This pick-off assembly can be advantageously used in an angular momentum mass flowmeter having rotating components joined by a torque resistant element, such as a spring. The phase angle established between the rotating components as a result of the angular momentum imparted by the flowing mass is proportional to the mass flow rate. This phase anqle is measured by one or more low torque pick-off assemblies which sense the passage of one or more rotating magnetic assemblies located on the outer periphery of the rotating components with respect to the one or more sensors mounted on the flowmeter housing. The rotating magnets interact with stationary magnets forming part of the sensors to generally balance out the interacting magnetic forces as well as induce a voltage in a coil associated with the sensor to signal their passage.
In accordance with the invention, a mass rate flowmeter comprises a flowmeter housing for receiving a stream of fluid whose mass flow rate is to be measured. The flowmeter housing has an inner surface and, for reference purposes, a longitudinal axis extending through the center of the housing. The longitudinal axis is generally aligned with the direction of the flow of the fluid through the housing.
Internal to the housing are angularly restrained rotating elements, typically a spring connected turbine and an impeller. These rotating elements are coaxially mounted within the housing. These rotating elements are subject to relative angular displacement around the longitudinal axis in response to the mass rate of flow of the fluid through the housing.
A low torque pick off assembly includes a magnetic assembly mounted on the rotating elements and a stationary sensor mounted on the housing which interact to generate a signal to signify the passage of one rotating element past a point on the stationary housing. The rotating magnetic assembly has a north pole and a south pole and is mounted on the outer periphery of the rotating elements. The poles of the rotating magnetic assembly are oriented so that its south and north magnetic poles are oriented radially, perpendicularly to the longitudinal axis of the housing. In other words, one of the magnetic poles is located radially further away from the longitudinal axis of the housing as compared to the other pole.
The rotating magnetic assembly interacts with the stationary sensor mounted on the housing for providing an output signifying the passage of the rotating magnetic assembly past the stationary sensor. The stationary sensor includes a magnet, a coil and a magnetic field guide. The stationary magnet has a north pole and a south pole, and is located on the inner surface of the housing. In contrast to the rotating magnetic assembly, the poles of the stationary magnet are oriented so that its south and north poles are aligned parallel with the longitudinal axis of the housing. The coil is made of one or more turns of a conductive material, such as copper wire, wound so as to define a central opening in the coil. The magnetic field guide magnetically couples the north pole and the south pole of the stationary magnet while it also passes through the central opening in the coil thereby couples the magnetic field produced by the stationary magnet to the coil.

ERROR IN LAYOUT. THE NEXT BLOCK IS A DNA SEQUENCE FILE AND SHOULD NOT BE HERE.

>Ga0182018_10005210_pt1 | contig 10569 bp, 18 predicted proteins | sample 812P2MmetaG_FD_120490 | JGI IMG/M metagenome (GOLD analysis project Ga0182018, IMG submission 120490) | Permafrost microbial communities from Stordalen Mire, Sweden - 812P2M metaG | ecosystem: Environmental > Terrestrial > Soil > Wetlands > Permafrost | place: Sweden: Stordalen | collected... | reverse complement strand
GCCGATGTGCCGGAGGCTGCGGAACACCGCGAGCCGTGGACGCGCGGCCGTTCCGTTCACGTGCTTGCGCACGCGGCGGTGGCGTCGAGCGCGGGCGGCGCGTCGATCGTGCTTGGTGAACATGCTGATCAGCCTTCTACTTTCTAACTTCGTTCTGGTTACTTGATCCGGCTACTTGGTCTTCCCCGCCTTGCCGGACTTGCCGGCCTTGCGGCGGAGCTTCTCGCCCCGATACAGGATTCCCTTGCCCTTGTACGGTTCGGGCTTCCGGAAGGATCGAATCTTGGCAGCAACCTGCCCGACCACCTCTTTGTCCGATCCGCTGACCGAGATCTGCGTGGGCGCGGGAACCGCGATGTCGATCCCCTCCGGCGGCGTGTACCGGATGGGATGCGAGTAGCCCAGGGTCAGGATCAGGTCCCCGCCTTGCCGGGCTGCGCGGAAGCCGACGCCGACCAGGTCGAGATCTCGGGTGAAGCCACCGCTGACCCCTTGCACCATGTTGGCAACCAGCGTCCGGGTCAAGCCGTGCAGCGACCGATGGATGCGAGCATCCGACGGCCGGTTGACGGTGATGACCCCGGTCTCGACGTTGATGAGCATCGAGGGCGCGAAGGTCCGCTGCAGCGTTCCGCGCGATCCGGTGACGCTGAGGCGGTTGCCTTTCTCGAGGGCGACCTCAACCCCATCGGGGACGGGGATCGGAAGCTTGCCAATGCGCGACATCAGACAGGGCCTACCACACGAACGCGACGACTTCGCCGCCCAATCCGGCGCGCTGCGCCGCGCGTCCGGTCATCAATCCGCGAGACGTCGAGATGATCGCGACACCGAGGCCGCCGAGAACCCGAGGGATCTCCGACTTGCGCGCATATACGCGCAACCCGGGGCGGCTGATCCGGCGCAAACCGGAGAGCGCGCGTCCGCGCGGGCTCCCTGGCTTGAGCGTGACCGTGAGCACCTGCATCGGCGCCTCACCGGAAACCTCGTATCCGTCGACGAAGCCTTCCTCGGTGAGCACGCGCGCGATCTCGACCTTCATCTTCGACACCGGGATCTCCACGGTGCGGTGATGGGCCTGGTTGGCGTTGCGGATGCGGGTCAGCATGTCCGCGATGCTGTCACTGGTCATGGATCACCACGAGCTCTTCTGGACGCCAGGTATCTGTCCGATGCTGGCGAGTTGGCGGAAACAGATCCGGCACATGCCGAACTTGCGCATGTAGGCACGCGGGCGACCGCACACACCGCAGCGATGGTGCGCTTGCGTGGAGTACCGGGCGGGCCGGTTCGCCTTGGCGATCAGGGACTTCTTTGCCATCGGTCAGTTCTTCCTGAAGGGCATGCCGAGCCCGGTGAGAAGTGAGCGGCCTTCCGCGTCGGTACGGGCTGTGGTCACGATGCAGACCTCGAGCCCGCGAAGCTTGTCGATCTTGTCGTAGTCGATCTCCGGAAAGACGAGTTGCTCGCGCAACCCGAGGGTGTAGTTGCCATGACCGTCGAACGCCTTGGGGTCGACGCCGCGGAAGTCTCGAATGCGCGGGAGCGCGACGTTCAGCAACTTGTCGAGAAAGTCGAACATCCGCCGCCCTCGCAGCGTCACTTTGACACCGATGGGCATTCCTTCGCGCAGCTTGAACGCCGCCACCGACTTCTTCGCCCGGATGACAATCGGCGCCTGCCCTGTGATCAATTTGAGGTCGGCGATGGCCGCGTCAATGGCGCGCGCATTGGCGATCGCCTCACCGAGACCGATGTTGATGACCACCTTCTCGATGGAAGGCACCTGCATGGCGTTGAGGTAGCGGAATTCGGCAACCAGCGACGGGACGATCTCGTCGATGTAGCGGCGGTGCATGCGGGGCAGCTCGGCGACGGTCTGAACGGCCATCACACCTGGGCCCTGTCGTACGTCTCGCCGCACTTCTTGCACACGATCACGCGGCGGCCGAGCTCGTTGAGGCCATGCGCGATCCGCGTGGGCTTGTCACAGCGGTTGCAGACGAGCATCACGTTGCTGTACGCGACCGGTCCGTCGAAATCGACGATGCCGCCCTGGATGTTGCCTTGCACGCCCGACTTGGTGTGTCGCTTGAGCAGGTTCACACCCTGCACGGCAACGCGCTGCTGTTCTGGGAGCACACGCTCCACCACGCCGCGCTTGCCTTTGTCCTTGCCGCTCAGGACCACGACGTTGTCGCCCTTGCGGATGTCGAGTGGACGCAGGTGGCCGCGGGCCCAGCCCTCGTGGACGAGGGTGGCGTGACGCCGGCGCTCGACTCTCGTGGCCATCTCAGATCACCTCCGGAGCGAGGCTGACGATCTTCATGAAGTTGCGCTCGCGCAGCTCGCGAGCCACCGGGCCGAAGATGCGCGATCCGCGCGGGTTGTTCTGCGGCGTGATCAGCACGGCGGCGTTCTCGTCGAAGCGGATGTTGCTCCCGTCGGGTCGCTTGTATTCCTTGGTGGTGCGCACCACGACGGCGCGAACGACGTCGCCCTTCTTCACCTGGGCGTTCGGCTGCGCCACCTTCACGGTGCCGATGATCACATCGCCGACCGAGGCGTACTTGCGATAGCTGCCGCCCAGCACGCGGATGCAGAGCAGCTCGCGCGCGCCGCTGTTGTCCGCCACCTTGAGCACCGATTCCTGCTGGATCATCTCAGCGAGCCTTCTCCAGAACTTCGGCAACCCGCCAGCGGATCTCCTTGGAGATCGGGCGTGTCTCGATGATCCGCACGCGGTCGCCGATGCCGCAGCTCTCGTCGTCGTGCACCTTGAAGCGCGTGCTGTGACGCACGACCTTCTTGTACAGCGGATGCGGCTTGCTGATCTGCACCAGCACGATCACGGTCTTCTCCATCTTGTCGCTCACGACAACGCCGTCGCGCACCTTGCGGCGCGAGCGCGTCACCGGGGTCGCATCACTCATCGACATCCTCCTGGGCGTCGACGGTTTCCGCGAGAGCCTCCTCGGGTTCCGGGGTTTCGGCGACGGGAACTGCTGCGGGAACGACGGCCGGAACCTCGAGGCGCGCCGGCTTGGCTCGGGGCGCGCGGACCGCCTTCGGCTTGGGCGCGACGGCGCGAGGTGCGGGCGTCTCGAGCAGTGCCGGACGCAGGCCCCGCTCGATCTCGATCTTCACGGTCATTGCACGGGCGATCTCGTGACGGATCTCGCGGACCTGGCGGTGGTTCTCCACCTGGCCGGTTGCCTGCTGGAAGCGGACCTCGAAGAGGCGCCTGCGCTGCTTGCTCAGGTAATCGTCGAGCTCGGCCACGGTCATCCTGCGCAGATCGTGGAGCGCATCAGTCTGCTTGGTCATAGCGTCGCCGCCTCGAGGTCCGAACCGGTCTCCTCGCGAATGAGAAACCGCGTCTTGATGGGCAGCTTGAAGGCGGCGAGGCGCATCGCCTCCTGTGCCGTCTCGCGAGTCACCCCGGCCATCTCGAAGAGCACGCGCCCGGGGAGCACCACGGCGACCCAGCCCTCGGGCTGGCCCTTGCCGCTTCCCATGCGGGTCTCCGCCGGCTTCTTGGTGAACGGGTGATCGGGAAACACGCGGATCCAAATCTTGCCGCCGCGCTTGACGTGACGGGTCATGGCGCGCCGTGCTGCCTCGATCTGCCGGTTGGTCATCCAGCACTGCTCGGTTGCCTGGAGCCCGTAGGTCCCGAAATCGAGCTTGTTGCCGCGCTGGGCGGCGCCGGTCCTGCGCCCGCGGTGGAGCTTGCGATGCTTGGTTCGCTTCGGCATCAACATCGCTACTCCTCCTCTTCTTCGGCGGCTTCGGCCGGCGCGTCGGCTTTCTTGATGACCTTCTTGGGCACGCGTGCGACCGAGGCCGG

In this configuration, the passage of the rotating magnetic assembly past the stationary sensor modulates the magnetic flux created by the stationary magnet in the field guide and thereby induces a voltage in the coil. This induced voltage identifies the time of passage of the rotating magnetic assembly past the stationary sensor. Furthermore, the interaction between the rotating and stationary magnets cancels the net magnetic forces opposing the motion of the rotating elements.
The magnetic field guide is made of a magnetically permeable material to reduce leakage of the magnetic field produced by the stationary magnet. Such a magnetically permeable material is mu metal. A gap is interposed between the stationary magnet and the magnetic field guide can be configured to control the amount of magnetic flux passing through the coil. The gap also allows the magnetic flux to be modulated by the passage of the rotating magnets.
FIG. 1 illustrates a prior art pick-off for a flowmeter showing a conventional arrangement of a field guide, coil and rotating magnets;
FIG. 2 is a partially broken away view of an angular momentum mass flowmeter incorporating the low torque pick-off assembly of the present invention;
FIG. 3 is a side view of the low torque pick-off assembly in accordance with this invention showing the configuration of the coil and stationary and rotating magnets; and
FIG. 4 is a perspective view of FIG. 3 showing the relationship between the coil, and the stationary and rotating magnets.
FIG. 5 shows another embodiment of the present invention where the electric coil is wound around on "E" shaped core and the presence or absence of the moving magnet influences the level of flux through the center leg of the "E" core.
FIG. 2 is an exemplary illustration of a flowmeter utilizing the present invention. The flowmeter of FIG. 2 is shown generally at 10 and shows a housing 11 (partially broken away) having inlet and outlet ends 12 and 13. A turbine 14 and an impeller 15 in housing 11 are mounted on shaft 16 which is journaled at both ends on suitable ball bearings 18 with only the ball bearings 18 on the downstream end shown in FIG. 2.